All of the above is very desirable and people are working hard to make this a reality sometime. To switch a production line from push to pul is far more easy, but it still doesn’t happen much. Why is that?
In my mind it is because we do not point out the inefficiencies resulting from push with a scientific method like Little’s Law, the VUT equation (by Factory Physics) or a value stream map. We just look at the perceived cost of having a work station down. There are other reasons to not release a new job onto the system (e.g.waste of overproduction) and when WIP piles up downstream, it is certainly not smart to keep introducing raw materials to the process upstream. But there is always someone shouting that the lines must be utilized as much as possible.

We have to prove these people wrong!

Friday, June 1, 2012

Planning Strategy 81... My favorite

Planning strategies represent the interface between demand and supply and are set in the material master's MRP3 screen in the field strategy group.

It's called the strategy group because it actually allows you to set a group of strategies which contains one main strategy and possible alternative strategies, which the sales rep might want to use instead of the main.

Strategy 81 belongs to the family of assembly strategies. These have a tight connection between the sales order and the supply element. In fact the assembly strategies create the respective supply element right out of the sales order and perform an availability check - not on the finished product, which is not available at this time, but - on the components necessary to assemble or finish up the final product. Hence this is an 'assemble to order' or 'finish to order' strategy.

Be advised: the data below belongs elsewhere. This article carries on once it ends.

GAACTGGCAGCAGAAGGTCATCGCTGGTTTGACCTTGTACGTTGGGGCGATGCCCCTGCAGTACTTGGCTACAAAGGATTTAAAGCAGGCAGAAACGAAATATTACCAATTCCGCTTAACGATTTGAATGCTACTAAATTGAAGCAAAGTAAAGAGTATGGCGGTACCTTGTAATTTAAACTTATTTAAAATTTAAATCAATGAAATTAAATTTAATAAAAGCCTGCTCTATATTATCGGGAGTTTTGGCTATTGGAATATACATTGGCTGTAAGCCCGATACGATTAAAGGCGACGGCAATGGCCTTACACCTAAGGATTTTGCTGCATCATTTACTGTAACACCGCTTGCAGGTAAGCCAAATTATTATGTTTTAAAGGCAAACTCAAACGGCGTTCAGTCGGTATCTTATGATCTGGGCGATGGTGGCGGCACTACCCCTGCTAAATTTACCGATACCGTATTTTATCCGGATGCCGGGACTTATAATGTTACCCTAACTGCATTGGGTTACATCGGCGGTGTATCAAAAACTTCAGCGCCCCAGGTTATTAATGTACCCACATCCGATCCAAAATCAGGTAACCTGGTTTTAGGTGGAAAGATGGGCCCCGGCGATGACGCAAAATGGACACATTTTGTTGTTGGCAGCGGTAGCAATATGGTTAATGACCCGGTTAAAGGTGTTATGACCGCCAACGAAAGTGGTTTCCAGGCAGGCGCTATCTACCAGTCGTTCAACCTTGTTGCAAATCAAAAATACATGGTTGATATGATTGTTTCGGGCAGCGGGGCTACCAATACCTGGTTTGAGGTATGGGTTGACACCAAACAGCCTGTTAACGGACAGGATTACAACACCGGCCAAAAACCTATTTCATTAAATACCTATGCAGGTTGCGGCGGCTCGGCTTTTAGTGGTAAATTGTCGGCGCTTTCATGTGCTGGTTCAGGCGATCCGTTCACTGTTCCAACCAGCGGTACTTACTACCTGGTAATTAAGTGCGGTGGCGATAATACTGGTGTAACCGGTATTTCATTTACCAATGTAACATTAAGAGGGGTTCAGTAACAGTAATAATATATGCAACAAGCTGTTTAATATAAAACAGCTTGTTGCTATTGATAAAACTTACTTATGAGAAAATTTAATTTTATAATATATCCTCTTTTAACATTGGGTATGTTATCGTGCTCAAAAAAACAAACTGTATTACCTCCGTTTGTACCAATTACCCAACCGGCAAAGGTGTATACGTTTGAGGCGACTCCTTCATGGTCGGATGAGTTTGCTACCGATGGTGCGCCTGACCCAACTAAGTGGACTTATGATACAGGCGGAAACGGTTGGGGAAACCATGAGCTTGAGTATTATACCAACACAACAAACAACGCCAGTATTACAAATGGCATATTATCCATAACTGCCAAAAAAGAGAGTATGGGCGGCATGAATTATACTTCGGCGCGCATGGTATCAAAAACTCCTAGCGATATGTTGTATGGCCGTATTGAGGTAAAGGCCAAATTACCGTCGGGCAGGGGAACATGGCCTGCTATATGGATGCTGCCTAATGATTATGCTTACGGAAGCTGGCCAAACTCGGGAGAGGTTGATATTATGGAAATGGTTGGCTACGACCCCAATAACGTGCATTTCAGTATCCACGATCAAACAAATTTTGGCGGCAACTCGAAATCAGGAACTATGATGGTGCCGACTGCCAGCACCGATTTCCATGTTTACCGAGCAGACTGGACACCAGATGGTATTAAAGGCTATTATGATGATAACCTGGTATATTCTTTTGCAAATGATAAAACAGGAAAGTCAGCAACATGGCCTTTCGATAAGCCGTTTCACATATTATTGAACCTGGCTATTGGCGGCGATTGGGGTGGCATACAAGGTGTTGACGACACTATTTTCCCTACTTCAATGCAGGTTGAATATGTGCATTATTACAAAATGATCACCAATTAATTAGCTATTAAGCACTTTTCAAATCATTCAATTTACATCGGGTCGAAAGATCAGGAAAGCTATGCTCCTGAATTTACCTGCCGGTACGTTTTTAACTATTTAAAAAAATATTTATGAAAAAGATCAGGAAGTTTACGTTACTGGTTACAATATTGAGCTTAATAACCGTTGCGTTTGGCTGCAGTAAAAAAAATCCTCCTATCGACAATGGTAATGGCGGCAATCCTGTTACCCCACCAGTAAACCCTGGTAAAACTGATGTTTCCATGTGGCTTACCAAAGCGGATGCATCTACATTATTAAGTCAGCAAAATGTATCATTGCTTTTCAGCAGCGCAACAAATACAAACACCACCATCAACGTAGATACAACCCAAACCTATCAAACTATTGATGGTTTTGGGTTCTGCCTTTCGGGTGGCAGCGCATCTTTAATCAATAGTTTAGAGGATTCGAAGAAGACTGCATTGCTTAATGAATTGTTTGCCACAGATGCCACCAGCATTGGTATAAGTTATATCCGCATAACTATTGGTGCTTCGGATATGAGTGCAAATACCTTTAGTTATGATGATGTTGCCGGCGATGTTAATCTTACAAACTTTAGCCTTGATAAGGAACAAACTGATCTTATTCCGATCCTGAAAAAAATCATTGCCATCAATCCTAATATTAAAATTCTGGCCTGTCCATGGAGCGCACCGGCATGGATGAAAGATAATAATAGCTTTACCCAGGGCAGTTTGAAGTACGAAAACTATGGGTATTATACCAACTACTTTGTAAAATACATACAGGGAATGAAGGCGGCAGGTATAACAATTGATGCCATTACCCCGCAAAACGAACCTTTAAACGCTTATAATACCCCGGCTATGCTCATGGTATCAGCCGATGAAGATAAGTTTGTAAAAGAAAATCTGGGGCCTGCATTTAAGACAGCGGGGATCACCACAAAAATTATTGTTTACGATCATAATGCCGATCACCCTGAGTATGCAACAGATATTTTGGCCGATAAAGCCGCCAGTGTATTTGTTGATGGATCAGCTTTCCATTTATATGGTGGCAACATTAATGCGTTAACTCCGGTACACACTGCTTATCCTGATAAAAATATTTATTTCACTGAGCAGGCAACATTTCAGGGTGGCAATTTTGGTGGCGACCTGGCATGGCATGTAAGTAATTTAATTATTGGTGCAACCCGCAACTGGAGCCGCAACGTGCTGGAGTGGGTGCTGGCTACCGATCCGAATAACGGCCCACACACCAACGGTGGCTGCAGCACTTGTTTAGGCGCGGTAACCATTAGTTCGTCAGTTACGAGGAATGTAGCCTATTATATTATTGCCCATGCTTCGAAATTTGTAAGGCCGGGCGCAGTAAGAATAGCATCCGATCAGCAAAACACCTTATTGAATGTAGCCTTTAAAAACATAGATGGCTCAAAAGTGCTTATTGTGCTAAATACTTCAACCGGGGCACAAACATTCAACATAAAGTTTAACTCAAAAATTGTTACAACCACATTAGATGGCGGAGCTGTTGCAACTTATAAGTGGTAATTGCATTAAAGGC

Strategy 82 creates a production order (or process order if you use PP-PI) and strategy 81 creates a planned order out of the sales order. That makes it a great instrument, if you are using the tools of repetitive manufacturing! (yes I know... I can see some of you going "here he goes again... promoting REM")

So... :-) if you are a manufacturer of standard products and you make those products repeatedly... why not automating things? Your planners will thank you. Here is what could be done with 81 and REM:

Let's assume you make toasters; small toaster, bagel toasters and industrial toasters. Small and bagel toasters you sell to Target and you produce them to forecast and keep stock. The industrial toasters are made to order. All toasters are made on the same line and there is no doubt that this represents repetitive manufacturing, is there?

So naturally you employ takt or rate based scheduling to fill the line with transaction LAS2. Here I suggest to use strategy 40 for the small and bagel toasters. That would mean you'd have a forecast which creates run schedules (planned orders) for a long time to come, which may be used to fill the production line to, let's say, 80%. Here is your leveled load!

If you set up strategy 81 for the industrial toaster, which is MTO, every time a sales order is created, SAP generates a planned order (run schedule) and performs an availability check for all the components needed to make an industrial toaster. According to that availability, a committment date is determined for the customer and, if you fix the date, the assembly order is placed on the schedule - on that date within 20% of open capacity.

Should the production date change, the sales order will now be updated and vice versa.

Isn't this magic? Not really... Its just SAP...

Drum, Buffer, Rope... and other scheduling systems